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Microsurgery

Ergonomics and tremor control

Authors: Thomas Givskov Sørensen, Magnus Balslev Avstorp MD, Ahmad Makki MD and Gete Toft

Ergonomics is highly important in all surgical fields in order to optimize working conditions by minimizing tremor as well as to ensure the longevity of the surgeon by reducing the incidence of musculoskeletal injuries.

Awkward positioning, repetitive motions, hyperflexion of the cervical spine and limited recovery time between surgeries all contribute to the development of musculoskeletal injuries. Additionally an optimal working position with hands and forearms comfortably supported reduces fatigue and tremor.

Beneficial practices for optimizing ergonomics

The following should be considered during surgery:

  • Sit with your back straightened and maintain a neutral position in the spine
  • Relax your shoulders
  • Keep your elbows tucked in
  • Rest your wrists on a surface adjusted to the level of the surgical field
  • Implement short regular breaks

Additional actions to ensure longevity for the microvascular surgeon:

  • Perform Intraoperative stretching
  • Try to enhance physical fitness by performing moderate resistance
  • Try to incorporate and make good use of your assistants

Physiologic tremor is a high-frequency, low-amplitude tremor which is commonly seen in healthy individuals. This tremor has a more significant impact on the surgical procedure when performing microsurgery, where controlled and precise movements are required due to the size and magnification of the surgical field. Tremor will be less pronounced with experience, but additional internal and external factors may have an impact on physiologic tremor.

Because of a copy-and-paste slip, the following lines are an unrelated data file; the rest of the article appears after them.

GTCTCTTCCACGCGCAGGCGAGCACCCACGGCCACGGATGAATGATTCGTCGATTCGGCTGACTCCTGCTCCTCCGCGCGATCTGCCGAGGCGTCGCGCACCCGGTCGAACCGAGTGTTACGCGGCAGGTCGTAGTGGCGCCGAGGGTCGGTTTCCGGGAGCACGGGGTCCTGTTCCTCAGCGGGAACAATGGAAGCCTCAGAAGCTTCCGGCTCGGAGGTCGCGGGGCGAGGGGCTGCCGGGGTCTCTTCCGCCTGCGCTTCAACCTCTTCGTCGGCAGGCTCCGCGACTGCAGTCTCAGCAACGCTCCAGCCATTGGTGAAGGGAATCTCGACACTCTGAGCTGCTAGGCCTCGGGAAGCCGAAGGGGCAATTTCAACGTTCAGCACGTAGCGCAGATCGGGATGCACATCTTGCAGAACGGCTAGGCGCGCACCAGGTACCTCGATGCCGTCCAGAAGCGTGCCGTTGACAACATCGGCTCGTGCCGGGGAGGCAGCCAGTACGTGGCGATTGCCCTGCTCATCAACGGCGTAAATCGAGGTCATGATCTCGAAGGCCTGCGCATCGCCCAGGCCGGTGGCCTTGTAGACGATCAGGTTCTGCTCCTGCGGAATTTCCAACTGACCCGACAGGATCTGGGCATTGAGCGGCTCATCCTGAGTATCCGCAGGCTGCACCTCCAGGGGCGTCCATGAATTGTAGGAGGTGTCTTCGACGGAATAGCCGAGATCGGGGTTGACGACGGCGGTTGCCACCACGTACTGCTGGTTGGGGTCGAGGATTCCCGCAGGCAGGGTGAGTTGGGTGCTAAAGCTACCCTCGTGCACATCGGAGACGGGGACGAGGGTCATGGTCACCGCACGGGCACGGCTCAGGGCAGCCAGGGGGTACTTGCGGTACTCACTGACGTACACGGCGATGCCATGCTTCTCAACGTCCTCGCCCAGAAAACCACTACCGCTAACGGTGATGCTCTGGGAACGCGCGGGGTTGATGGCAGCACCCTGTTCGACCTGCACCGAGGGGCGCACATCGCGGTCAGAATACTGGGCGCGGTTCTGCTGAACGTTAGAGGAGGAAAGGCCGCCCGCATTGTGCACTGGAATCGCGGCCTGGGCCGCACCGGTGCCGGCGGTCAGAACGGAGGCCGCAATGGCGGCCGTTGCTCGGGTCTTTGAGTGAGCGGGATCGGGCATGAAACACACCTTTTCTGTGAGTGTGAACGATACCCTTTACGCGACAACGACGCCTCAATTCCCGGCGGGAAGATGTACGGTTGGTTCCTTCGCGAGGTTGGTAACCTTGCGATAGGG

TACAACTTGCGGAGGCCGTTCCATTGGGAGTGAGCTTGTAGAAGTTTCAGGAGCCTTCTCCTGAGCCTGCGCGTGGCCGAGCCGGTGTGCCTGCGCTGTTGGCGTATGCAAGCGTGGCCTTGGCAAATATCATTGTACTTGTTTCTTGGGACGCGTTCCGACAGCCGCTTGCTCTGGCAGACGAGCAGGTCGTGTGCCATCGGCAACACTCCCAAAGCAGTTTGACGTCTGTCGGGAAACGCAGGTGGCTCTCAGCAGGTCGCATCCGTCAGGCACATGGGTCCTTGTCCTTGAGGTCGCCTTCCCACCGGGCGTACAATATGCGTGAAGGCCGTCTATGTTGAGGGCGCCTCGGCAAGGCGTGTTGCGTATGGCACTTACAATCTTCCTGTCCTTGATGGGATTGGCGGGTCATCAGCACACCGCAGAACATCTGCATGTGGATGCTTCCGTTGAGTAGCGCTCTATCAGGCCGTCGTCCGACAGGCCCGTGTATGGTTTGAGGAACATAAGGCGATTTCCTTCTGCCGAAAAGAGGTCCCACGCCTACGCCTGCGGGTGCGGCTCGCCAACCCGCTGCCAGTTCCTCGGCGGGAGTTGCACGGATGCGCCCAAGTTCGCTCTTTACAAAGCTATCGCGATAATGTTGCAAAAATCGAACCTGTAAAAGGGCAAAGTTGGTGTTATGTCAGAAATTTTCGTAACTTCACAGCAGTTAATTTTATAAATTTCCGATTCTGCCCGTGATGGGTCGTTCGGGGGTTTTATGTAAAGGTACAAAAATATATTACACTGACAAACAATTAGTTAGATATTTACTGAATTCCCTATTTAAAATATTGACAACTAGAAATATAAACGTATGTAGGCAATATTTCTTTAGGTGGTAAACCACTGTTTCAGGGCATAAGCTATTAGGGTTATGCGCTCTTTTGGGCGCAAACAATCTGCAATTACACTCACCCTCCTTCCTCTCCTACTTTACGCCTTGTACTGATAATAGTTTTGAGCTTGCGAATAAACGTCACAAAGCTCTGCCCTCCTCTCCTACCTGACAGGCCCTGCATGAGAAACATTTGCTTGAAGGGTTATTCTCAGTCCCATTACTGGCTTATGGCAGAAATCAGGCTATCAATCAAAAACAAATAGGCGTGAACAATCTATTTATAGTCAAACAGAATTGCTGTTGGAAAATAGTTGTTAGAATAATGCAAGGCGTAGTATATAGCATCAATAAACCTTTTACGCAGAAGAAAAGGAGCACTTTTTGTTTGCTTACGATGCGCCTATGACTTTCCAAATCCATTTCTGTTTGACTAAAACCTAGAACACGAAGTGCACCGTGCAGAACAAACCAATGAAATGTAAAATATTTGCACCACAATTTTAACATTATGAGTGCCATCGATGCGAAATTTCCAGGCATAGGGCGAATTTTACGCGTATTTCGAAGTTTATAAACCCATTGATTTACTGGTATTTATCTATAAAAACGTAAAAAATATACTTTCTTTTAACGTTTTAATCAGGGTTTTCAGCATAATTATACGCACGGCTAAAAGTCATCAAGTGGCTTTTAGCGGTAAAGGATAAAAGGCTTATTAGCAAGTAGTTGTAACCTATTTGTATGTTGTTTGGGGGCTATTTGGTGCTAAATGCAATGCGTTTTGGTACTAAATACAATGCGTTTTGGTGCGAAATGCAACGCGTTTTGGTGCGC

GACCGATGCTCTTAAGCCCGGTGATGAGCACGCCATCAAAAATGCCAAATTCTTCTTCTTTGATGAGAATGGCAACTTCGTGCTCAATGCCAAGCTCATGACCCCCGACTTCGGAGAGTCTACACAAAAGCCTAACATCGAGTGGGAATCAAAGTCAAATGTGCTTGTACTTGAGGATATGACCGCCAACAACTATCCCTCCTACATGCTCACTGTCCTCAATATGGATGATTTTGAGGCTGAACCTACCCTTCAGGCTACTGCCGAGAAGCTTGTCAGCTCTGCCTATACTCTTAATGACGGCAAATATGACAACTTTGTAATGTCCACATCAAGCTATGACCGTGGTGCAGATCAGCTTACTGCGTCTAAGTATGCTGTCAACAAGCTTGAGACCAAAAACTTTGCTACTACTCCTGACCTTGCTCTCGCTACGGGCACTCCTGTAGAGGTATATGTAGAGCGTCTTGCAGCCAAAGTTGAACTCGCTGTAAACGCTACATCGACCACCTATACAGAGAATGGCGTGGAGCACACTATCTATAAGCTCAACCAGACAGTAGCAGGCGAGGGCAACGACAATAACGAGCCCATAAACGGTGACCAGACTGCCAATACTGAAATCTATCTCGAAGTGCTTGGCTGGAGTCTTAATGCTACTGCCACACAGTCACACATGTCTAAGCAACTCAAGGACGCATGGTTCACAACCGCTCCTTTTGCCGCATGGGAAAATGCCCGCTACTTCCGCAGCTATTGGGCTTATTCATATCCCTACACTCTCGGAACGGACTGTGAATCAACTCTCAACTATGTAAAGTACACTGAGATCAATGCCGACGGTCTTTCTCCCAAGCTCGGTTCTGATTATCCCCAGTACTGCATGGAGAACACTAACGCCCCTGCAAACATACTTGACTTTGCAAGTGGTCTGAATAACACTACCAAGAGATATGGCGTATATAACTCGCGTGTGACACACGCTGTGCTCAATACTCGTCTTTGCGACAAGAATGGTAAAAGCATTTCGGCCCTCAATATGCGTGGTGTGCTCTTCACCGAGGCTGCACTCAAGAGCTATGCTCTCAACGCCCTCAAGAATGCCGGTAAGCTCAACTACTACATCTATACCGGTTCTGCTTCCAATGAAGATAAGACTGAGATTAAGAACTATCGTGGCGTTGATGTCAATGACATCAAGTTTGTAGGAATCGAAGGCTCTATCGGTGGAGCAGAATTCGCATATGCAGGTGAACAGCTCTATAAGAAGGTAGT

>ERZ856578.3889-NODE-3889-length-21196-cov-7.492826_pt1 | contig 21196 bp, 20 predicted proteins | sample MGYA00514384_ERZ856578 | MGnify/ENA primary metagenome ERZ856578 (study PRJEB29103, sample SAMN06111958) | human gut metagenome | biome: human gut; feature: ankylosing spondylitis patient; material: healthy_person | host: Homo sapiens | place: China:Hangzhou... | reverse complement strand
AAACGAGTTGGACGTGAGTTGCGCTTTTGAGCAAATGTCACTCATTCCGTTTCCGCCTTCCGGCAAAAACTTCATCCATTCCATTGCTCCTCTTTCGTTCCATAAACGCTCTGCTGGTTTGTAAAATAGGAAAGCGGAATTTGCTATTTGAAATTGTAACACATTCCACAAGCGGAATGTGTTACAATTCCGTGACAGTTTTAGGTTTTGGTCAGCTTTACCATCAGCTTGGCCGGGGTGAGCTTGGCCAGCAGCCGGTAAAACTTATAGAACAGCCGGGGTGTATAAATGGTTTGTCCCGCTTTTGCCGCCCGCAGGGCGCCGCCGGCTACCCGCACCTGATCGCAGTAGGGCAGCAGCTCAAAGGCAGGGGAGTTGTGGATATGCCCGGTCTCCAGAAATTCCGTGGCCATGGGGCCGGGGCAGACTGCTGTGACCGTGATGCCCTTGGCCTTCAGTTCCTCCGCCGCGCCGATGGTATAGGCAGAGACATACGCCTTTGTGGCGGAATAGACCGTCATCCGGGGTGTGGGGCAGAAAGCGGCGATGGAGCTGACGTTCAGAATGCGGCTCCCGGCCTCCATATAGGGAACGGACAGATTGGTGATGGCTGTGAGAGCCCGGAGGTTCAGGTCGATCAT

Factors that may influence hand tremor

Anxiety: Stress or anxiety may result in the secretion of catecholamines which increase heart rate and physiologic tremor. 

Exercise: Strong physical efforts and physical exertion increase hand tremor in up to 24 hours.

Caffeine: Caffeine consumption increases hand tremor. However, this effect seems to be smaller in individuals who consume caffeine on a regular basis, compared to individuals who consume caffeine on a more occasional basis.

Duration of the procedure: Prolonged time in the operating theatre may result in mental and physical fatigue which can increase hand tremor as described above.

References

  1. C. Lakhiani, S. M. Fisher, D. E. Janhofer, and D. H. Song, “Ergonomics in microsurgery,” J Surg Oncol, vol. 118, no. 5, pp. 840–844, 2018, doi: 10.1002/jso.25197.
  2. E. Belykh et al., “Systematic Review of Factors Influencing Surgical Performance: Practical Recommendations for Microsurgical Procedures in Neurosurgery,” World Neurosurg., vol. 112, pp. e182–e207, 2018, doi: 10.1016/j.wneu.2018.01.005.
  3. K. M. Fargen, R. D. Turner, and A. M. Spiotta, “Factors That Affect Physiologic Tremor and Dexterity during Surgery: A Primer for Neurosurgeons,” World Neurosurg., vol. 86, pp. 384–389, 2016, doi: 10.1016/j.wneu.2015.10.098.
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